Judge Denies Bail for Ghislaine Maxwell After She Pleads Not Guilty to Role in Jeffrey Epstein Sex Crimes

Ghislaine Maxwell appears via video link during her arraignment hearing where she was denied bail for her role aiding Jeffrey Epstein to recruit and eventually abuse of minor girls, in Manhattan Federal Court, in the Manhattan borough of New York City, New York, U.S. July 14, 2020 in this courtroom sketch.
Jane Rosenberg | Reuters

A federal judge on Tuesday denied bail for Ghislaine Maxwell, the British socialite accused of facilitating the sexual abuse of young girls in the mid-1990s by her former boyfriend Jeffrey Epstein, the now-dead investor.

Maxwell, who will remain in jail pending trial, pleaded not guilty at the bail hearing in Manhattan federal court, where her lawyer had sought her release on a $5 million bond.

Maxwell poses “a substantial risk of flight,” said Judge Alison Nathan.

“The risk is simply too great” for Maxwell to be released on bail, Nathan said.

The judge noted Maxwell’s wealth, citizenship in Britain and France, other international ties and lack of strong family or business connections in the United States as she denied the bail request.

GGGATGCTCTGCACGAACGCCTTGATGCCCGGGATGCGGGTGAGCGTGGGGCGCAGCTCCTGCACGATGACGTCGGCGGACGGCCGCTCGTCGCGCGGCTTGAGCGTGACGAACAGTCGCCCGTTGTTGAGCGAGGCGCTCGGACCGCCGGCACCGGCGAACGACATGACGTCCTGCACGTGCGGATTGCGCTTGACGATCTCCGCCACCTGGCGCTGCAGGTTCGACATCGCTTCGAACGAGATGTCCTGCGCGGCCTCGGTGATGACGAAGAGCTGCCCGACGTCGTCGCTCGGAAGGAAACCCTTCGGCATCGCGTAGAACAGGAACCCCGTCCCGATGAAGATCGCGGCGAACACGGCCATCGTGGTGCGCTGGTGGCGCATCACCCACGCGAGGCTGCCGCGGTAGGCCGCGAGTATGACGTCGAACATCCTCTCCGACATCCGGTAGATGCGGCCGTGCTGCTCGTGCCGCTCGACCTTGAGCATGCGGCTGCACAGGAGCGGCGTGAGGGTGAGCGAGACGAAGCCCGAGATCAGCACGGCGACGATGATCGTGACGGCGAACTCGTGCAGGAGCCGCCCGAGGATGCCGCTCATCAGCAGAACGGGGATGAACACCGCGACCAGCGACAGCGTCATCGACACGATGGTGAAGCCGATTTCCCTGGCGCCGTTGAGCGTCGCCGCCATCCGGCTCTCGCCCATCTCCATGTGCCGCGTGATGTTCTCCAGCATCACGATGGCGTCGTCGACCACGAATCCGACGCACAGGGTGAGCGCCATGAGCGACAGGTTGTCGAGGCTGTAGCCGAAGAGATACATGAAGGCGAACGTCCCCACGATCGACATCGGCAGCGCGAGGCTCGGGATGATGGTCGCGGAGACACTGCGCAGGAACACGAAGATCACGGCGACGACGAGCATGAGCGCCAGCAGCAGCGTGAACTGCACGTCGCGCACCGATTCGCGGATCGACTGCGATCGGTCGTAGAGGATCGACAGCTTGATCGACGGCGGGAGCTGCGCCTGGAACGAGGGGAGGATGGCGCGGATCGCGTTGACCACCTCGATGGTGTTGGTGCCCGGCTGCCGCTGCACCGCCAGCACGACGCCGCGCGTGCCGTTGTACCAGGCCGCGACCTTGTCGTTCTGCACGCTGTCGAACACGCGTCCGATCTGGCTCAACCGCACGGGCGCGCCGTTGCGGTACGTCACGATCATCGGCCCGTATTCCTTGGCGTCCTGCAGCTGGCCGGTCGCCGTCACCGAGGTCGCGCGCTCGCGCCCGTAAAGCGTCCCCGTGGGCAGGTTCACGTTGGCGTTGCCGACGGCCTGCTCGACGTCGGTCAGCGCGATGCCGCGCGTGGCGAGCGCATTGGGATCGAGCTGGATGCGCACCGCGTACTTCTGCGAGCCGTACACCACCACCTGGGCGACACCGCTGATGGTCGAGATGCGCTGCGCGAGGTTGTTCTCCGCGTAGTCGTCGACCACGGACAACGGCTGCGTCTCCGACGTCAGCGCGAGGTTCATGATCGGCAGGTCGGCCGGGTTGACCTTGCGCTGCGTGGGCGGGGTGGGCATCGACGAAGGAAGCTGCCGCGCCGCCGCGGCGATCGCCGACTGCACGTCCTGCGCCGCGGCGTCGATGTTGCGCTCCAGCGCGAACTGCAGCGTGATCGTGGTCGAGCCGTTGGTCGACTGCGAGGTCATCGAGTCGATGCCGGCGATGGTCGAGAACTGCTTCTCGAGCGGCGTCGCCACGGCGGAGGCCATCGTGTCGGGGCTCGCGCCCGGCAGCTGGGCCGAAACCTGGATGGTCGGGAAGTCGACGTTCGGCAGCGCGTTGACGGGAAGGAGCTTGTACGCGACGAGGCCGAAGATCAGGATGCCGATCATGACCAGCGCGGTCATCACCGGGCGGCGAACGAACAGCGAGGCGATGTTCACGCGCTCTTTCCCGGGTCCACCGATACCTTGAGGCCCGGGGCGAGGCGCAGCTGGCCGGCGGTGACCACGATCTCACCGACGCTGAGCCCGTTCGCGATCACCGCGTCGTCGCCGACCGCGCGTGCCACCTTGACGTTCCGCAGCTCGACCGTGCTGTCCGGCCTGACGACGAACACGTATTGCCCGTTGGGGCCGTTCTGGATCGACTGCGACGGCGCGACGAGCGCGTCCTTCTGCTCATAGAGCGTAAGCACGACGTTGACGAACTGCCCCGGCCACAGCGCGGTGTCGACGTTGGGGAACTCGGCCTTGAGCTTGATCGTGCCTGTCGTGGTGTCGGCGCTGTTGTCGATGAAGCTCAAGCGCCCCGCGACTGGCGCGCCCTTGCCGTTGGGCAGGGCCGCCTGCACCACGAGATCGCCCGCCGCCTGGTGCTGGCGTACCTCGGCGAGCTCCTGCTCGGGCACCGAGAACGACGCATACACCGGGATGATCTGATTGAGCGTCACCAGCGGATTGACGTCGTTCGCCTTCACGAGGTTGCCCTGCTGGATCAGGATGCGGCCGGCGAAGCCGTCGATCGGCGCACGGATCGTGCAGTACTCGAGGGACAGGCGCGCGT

Nathan also cited the “seriousness” of Maxwell’s alleged crimes as a reason she would have to flee and said no bail condition, or combination of conditions, would ensure she would willingly appear in court on the charges.

Maxwell, 58, faces up to 35 years in prison if convicted of crimes that include enticing minors into traveling to have sex with Epstein, and perjury.

The daughter of the dead crooked British media baron Robert Maxwell did not visibly react to the judge’s decision, which she saw and listened to via a video teleconference from a Brooklyn, New York, federal jail.

The bail denial came nearly a year to the day after Epstein was himself denied bail on child sex trafficking charges after his lawyers offered to post a whopping $100 million bond.

A federal prosecutor who argued against Maxwell’s bail request told Nathan that Maxwell had posed as “Jen Marshall,” a “journalist” who was seeking privacy, last November when she looked at purchasing the New Hampshire house where she was found in her pajamas and arrested by FBI agents on the morning of July 2.

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SOURCE: CNBC, Dan Mangan